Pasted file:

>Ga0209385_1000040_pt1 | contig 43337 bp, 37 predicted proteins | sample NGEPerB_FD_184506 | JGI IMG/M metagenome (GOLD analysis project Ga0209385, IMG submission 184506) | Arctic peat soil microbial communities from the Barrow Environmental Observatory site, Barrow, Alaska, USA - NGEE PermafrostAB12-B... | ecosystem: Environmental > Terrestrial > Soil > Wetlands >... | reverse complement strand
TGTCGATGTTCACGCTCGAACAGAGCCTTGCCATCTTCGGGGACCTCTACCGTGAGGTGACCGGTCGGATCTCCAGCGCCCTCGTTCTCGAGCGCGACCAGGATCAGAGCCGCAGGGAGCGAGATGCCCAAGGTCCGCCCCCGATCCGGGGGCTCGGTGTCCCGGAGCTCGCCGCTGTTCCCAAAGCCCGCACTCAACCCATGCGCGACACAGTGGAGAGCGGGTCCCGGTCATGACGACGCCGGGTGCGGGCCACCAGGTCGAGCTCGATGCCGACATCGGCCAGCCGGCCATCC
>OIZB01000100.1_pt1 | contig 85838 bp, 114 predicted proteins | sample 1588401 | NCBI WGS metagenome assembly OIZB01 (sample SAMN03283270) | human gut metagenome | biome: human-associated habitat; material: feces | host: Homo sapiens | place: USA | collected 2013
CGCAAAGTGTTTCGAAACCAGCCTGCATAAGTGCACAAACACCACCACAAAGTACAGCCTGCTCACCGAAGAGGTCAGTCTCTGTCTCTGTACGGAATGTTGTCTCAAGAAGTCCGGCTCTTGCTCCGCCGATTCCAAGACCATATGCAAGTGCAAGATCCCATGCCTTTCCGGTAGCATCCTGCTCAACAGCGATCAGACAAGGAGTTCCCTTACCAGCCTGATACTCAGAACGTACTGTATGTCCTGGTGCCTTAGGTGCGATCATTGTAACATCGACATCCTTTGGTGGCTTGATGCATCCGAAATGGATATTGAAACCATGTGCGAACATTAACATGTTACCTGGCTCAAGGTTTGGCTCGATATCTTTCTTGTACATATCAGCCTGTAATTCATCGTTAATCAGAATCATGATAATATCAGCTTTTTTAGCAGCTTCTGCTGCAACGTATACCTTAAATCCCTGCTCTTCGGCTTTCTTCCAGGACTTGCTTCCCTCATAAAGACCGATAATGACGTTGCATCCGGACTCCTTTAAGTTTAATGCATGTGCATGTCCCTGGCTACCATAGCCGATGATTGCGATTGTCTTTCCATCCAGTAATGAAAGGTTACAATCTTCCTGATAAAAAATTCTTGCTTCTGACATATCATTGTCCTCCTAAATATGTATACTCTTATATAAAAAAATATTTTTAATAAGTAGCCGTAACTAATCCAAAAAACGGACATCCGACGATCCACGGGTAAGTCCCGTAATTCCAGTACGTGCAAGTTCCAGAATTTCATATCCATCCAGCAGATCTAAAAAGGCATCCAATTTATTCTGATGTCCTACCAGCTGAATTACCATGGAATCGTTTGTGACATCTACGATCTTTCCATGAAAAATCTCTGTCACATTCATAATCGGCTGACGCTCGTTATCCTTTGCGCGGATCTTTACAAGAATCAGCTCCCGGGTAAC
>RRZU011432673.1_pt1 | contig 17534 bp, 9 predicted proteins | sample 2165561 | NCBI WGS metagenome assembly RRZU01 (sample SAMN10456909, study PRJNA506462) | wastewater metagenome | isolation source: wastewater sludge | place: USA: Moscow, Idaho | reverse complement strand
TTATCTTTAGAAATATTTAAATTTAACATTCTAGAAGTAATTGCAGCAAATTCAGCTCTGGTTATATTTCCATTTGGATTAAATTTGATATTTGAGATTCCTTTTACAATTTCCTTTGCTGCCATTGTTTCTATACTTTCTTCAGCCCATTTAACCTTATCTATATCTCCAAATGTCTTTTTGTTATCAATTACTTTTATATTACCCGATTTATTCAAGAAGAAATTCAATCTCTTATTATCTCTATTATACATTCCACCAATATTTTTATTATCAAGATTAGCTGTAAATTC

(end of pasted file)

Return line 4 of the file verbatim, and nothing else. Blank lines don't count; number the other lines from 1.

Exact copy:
CGCAAAGTGTTTCGAAACCAGCCTGCATAAGTGCACAAACACCACCACAAAGTACAGCCTGCTCACCGAAGAGGTCAGTCTCTGTCTCTGTACGGAATGTTGTCTCAAGAAGTCCGGCTCTTGCTCCGCCGATTCCAAGACCATATGCAAGTGCAAGATCCCATGCCTTTCCGGTAGCATCCTGCTCAACAGCGATCAGACAAGGAGTTCCCTTACCAGCCTGATACTCAGAACGTACTGTATGTCCTGGTGCCTTAGGTGCGATCATTGTAACATCGACATCCTTTGGTGGCTTGATGCATCCGAAATGGATATTGAAACCATGTGCGAACATTAACATGTTACCTGGCTCAAGGTTTGGCTCGATATCTTTCTTGTACATATCAGCCTGTAATTCATCGTTAATCAGAATCATGATAATATCAGCTTTTTTAGCAGCTTCTGCTGCAACGTATACCTTAAATCCCTGCTCTTCGGCTTTCTTCCAGGACTTGCTTCCCTCATAAAGACCGATAATGACGTTGCATCCGGACTCCTTTAAGTTTAATGCATGTGCATGTCCCTGGCTACCATAGCCGATGATTGCGATTGTCTTTCCATCCAGTAATGAAAGGTTACAATCTTCCTGATAAAAAATTCTTGCTTCTGACATATCATTGTCCTCCTAAATATGTATACTCTTATATAAAAAAATATTTTTAATAAGTAGCCGTAACTAATCCAAAAAACGGACATCCGACGATCCACGGGTAAGTCCCGTAATTCCAGTACGTGCAAGTTCCAGAATTTCATATCCATCCAGCAGATCTAAAAAGGCATCCAATTTATTCTGATGTCCTACCAGCTGAATTACCATGGAATCGTTTGTGACATCTACGATCTTTCCATGAAAAATCTCTGTCACATTCATAATCGGCTGACGCTCGTTATCCTTTGCGCGGATCTTTACAAGAATCAGCTCCCGGGTAAC